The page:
Participation in rural health development : a case study in Kenya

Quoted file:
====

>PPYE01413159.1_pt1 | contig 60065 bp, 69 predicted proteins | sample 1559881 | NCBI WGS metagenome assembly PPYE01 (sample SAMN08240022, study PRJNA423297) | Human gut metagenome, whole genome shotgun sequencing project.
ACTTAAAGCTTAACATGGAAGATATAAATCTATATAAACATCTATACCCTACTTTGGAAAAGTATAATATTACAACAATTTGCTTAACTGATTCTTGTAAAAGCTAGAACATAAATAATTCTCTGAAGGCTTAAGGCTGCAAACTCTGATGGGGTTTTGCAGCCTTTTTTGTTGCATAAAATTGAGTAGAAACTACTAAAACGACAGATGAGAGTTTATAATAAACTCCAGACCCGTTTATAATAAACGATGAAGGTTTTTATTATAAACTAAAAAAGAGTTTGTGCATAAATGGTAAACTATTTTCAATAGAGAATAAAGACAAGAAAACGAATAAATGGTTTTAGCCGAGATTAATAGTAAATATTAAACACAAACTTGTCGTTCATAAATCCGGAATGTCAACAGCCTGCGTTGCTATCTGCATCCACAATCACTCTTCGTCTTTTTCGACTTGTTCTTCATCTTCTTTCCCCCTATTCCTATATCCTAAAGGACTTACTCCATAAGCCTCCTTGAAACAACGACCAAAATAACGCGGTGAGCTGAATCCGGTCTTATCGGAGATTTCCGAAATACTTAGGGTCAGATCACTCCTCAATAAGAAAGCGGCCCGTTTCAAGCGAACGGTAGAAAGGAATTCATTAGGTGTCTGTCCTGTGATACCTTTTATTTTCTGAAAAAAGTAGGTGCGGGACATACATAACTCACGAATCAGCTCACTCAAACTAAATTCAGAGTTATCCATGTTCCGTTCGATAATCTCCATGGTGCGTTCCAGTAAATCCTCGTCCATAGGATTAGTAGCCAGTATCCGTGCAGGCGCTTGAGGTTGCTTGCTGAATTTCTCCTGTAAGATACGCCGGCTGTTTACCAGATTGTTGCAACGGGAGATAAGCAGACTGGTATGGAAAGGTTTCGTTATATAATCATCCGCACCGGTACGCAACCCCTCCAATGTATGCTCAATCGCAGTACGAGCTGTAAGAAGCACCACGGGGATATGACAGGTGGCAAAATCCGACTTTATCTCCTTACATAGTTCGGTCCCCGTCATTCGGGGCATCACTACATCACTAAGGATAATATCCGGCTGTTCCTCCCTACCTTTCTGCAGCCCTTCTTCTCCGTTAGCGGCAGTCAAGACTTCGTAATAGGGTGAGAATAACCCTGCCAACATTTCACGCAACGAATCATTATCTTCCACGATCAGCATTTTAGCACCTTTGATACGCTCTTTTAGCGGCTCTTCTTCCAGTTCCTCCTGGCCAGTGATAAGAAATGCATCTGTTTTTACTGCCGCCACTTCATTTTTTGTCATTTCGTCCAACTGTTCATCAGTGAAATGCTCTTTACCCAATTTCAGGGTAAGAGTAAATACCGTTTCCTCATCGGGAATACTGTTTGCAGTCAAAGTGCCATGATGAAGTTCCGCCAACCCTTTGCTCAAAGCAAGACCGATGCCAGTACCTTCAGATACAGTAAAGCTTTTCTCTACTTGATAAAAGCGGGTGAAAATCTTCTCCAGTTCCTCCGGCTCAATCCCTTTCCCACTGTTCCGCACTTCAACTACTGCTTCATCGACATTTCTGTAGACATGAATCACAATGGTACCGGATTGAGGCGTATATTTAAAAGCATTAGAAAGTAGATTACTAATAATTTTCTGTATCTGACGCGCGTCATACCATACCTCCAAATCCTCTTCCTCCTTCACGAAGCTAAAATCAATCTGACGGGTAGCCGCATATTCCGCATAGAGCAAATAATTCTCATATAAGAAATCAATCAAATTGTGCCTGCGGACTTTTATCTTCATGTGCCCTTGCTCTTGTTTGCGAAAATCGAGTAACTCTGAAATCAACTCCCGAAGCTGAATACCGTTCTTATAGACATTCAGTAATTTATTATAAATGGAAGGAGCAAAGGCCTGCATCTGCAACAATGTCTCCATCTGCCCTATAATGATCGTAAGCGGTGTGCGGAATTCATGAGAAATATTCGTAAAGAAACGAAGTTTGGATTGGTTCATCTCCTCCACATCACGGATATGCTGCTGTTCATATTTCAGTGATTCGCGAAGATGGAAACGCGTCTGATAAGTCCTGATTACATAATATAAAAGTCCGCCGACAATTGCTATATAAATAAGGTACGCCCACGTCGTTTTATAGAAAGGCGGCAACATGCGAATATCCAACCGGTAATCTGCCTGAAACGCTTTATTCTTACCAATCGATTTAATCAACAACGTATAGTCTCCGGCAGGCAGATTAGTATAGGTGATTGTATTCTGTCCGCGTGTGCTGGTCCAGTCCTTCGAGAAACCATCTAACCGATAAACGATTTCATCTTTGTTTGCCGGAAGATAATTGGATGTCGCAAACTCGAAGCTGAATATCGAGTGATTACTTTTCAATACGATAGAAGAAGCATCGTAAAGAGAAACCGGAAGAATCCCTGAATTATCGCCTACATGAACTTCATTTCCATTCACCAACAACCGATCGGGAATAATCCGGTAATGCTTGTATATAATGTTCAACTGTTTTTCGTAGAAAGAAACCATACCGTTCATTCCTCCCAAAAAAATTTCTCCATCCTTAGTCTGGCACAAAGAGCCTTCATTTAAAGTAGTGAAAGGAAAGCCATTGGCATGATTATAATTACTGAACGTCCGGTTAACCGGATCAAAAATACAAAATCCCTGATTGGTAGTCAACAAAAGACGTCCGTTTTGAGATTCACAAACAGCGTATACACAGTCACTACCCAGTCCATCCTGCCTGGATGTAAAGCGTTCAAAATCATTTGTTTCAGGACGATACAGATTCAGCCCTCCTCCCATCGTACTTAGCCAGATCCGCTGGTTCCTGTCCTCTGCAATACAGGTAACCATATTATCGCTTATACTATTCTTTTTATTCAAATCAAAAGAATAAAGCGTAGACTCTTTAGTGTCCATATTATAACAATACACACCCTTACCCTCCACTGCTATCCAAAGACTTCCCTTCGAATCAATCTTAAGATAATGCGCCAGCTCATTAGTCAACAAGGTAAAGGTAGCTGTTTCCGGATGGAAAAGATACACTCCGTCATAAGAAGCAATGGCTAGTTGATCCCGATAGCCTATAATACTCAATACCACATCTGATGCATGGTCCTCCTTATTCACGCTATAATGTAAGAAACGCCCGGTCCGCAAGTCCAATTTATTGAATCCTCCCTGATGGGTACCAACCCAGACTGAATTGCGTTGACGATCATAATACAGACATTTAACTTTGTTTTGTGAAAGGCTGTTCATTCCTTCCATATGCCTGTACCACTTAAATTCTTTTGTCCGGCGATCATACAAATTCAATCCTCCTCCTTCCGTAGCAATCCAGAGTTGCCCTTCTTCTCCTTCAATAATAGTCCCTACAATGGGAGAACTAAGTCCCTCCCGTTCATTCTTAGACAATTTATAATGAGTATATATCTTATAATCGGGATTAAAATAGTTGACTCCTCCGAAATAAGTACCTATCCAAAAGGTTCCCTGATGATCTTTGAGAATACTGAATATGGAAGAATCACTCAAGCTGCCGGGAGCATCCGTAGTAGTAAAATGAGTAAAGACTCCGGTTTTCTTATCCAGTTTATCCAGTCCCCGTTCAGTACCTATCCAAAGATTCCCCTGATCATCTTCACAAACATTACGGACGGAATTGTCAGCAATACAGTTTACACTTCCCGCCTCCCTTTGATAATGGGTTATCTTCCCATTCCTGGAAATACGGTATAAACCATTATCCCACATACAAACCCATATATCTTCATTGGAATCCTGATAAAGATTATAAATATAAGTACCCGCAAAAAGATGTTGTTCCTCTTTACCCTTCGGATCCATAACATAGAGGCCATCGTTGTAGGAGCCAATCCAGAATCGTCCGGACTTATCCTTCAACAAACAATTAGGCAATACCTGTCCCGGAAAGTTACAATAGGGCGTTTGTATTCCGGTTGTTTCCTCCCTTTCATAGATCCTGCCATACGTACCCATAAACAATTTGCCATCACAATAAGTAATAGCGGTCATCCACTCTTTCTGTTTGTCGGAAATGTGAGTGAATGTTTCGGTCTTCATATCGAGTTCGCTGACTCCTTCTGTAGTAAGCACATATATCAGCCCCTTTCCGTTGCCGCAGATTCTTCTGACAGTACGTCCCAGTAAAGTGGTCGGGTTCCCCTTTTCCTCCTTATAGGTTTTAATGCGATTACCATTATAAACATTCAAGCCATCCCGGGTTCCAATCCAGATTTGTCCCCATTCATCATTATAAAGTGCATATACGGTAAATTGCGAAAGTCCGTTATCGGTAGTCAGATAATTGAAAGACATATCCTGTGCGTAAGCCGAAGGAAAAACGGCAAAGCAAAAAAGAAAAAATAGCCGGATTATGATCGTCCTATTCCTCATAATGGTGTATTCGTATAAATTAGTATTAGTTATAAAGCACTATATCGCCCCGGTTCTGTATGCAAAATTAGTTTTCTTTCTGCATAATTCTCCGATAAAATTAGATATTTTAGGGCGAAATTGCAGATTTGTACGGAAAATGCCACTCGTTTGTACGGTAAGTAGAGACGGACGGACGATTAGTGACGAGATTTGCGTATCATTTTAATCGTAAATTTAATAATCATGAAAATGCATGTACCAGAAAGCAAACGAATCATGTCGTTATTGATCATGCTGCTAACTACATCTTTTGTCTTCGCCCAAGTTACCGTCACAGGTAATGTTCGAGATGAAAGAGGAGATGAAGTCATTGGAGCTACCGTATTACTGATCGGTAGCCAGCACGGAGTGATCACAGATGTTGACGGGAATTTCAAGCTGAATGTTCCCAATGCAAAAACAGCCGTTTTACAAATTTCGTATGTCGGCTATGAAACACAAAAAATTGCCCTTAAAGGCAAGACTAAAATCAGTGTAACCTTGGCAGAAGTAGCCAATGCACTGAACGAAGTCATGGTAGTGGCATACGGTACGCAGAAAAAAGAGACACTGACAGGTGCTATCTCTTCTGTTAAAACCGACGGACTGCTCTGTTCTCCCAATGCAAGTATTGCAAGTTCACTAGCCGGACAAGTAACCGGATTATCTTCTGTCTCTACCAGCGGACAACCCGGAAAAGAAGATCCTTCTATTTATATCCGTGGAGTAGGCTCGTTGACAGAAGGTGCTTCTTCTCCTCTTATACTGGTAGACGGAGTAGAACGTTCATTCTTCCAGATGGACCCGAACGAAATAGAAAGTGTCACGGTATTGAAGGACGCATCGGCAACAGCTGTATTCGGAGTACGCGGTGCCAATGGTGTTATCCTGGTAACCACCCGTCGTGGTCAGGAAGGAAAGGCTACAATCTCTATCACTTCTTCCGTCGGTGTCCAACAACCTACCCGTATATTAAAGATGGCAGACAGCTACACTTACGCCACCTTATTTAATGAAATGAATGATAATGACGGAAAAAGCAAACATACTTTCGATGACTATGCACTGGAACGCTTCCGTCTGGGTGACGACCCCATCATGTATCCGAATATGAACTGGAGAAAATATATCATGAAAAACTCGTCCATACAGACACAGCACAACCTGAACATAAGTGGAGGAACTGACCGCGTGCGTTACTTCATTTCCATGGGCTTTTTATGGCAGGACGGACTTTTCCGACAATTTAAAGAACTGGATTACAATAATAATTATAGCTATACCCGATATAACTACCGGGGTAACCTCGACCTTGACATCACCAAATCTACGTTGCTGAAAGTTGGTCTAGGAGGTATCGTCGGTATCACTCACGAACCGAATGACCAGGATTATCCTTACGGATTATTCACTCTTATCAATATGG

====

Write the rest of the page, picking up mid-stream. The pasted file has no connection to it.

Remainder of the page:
Achieving active participation of community members in community-based health care programmes (CBHC) is a challenging and complex task. It is also a criterion for successful programming and is promoted as a universal truth and requirement for primary health care development. Nevertheless, most CBHC programmes admit that more needs to be done to achieve satisfactory levels of community involvement. Thus, a better understanding is required as to why success in community involvement has been in most part, elusive. The thesis uses a historical perspective to examine the emergence of participation in the period prior to and during the community development era in Africa and the post-independent period in Kenya. The emergence of participation and it's progression as an international health strategy in the 1980's and 1990's within WHO, a leading international organisation promoting community involvement in health is critically examined. At the community level, people's perception and understanding of community participation and an analysis of how they participated in the case study CBHC programme provided an operational assessment of community participation. A particular focus was community contributions as a mechanism of participation. Thus, the primary aim of this thesis was to examine in rural Kenya the socio-economic and institutional support factors which can potentially enhance or limit participation of community members in rural community-based health development programmes. The main socio-economic factors examined were education, income, group membership and domestic factors such as harmony in the household and women's time. The roles of local structures and support personnel such as community health volunteers (CHVs), health committee members (HCMs) and local leaders in promoting participation were also analysed. The method used was interviews with a sample of these respondents. Based on the case study research results, the thesis draws conclusions on the factors that appear to be most significant in relation to community participation. The importance of education, group membership and regular monthly visits by CHVs were identified as particularly significant factors. A more informed understanding of these relationships will enable health planners in designing integrated programme strategies which can help promote broader community participation in health development programmes. An awareness of these factors and their inter-relationships by operational-level health staff will enable them to enhance community participation when developing and implementing community-based health care programmes.